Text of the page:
Jack Simcock: how we can solve adland’s biggest problem by abolishing the ‘tyranny of averages’

For an industry that talks a lot about creativity, innovation and the future, advertising strategy is surprisingly rooted in the traditions of the past. DDB’s 50s creative teams and JWT’s 60s planning revolution were innovations created in times of cultural change that founded great agencies – but today those fine foundations face major disruption.

Culture is evolving thanks to technology that empowers people with variety and choice – and many are choosing to avoid advertising. They’re doing this either by default through paying for TV streaming, consciously by installing ad blockers or by ignoring content they don’t want to see.

This change has shone a light on what has always been advertising’s biggest problem, a concept called the ‘Tyranny of Averages’. This is a statistical term where the mean (or average) is given too much ‘weight’ and considered to be ‘normal’ or even desirable.

In advertising this means award-winning creative is that which is palatable to most people most of the time and the aim of media agencies is to push it across as many platforms as possible, for as long as budgets allow. The result is what people in the street understand to be advertising: millions of mass appeal messages carpeting the world around us from the street to the TV set in your home, even your sports team or a family trip to the movies.

People have been subjected to this tyranny since advertising’s Madison Avenue heyday but it is becoming ever more costly and ineffective. It’s time for change.

Omar Tawakol of Bluekai/Oracle took to the stage at the recent Lions Innovation to talk about bringing an end to the tyranny of averages, and with it the foundations of traditional advertising.

In his talk “how big data is transforming creativity and marketing” he said that behavioural data was “the future of our business” and would lead to new era in which “multiple creatives that serve different people with different interests” sit at the heart of effective marketing strategy. A view supported by DataSift’s CEO Nick Halstead whose talk entitled Social data is the new Don Draper suggested that we are moving to “a world where we really understand audience behaviour.”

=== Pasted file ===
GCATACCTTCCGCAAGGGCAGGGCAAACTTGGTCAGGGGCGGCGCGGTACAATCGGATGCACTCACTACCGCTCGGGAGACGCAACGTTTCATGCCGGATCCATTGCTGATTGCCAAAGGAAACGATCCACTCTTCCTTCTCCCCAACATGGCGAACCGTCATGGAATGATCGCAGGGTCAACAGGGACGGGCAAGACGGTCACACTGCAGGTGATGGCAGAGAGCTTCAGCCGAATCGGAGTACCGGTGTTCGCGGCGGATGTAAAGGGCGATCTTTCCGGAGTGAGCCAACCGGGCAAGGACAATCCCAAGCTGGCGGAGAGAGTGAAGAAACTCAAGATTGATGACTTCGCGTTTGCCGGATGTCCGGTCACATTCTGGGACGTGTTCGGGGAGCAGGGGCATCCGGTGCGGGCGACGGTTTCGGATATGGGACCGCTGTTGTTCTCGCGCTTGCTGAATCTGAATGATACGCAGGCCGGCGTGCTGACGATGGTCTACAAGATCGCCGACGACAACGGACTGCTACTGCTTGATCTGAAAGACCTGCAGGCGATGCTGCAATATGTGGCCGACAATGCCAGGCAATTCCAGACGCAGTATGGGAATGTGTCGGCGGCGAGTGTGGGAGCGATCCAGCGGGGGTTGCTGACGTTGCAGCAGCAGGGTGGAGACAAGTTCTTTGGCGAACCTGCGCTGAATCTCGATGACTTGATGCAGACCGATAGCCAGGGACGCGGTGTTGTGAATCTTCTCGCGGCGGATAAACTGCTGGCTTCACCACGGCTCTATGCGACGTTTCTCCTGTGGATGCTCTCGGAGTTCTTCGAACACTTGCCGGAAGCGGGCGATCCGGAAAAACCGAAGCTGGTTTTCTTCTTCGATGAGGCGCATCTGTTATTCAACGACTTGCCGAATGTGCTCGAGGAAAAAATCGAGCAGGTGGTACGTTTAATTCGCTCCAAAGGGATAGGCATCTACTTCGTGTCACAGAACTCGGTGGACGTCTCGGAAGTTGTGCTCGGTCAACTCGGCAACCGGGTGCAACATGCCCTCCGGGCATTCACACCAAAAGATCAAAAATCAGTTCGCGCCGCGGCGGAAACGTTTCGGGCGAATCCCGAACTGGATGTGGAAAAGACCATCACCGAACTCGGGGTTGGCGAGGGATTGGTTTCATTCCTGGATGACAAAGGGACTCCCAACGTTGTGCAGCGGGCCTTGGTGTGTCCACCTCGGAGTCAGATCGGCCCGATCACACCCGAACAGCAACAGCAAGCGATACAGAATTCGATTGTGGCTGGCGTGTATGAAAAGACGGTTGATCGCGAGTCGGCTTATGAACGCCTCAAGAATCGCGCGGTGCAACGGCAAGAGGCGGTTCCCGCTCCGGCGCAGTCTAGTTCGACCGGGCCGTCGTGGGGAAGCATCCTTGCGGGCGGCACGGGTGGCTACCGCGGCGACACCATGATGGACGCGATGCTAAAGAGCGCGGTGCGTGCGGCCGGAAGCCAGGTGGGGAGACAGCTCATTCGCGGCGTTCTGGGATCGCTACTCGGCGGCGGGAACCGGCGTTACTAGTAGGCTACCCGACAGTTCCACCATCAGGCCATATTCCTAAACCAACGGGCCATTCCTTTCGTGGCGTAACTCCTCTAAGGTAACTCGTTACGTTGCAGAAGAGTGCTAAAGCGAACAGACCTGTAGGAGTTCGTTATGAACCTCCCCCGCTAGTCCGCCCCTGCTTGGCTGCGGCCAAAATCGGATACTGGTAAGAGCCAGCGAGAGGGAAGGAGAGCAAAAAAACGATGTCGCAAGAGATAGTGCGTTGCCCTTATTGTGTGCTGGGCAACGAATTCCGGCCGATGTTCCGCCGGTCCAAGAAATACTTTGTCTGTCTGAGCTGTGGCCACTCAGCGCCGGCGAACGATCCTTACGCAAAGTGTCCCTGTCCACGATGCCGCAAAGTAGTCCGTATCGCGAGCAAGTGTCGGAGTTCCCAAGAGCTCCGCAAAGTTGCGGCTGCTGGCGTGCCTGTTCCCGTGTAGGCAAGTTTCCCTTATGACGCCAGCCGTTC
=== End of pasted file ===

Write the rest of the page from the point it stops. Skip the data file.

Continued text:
So, in today’s ‘tinder’ culture, where consumers volunteer data about their likes and dislikes as they swipe away, skip or ignore advertising – and with ad blocking looking set to come as standard with the next iPhone – the industry needs to pay more than lip service to the relationship between audiences, data and creative. And more than that, there’s a chance to escape the aforementioned tyranny of averages.

The result of data and creative working together could lead to a renaissance in which ideas understand people’s true interests and work on their behalf, not those of judging panels at industry events. As the golden age of advertising fades, what could replace it is a brighter world where campaigns take on new forms that work smarter and harder for audiences and advertisers alike.

We’re seeing the demand for audience-first ideas rising as the #BuyTheWorldAHope movement (below) gathers momentum by asking Coca-Cola to spend a year’s advertising budget ($3bn) on combating deforestation. Or Vodafone committing to ‘use mobile for good’ by making people safer with their Easy Rescue app that allowed over 100,000 Turkish women to extract themselves from domestic violence scenarios.


On the data side, smarter targeting is being delivered through programmatic campaigns from brands like Australian supermarket Coles working with MediaMath to “drive individualised creative communications, and activate attribution data, to deliver real business results.”

Ultimately, this means the tyranny of averages that has shaped the world looks set to subside and, over time, be replaced by audience-first ideas led by behavioural data insights and new approaches to creative campaigns. Brands and their agencies need to adapt quickly. Those that do should be excited to join a more egalitarian future, free of the tyranny of averages.

unnamed-12Jack Simcock is a founder and strategy director of Telegraph Hill.

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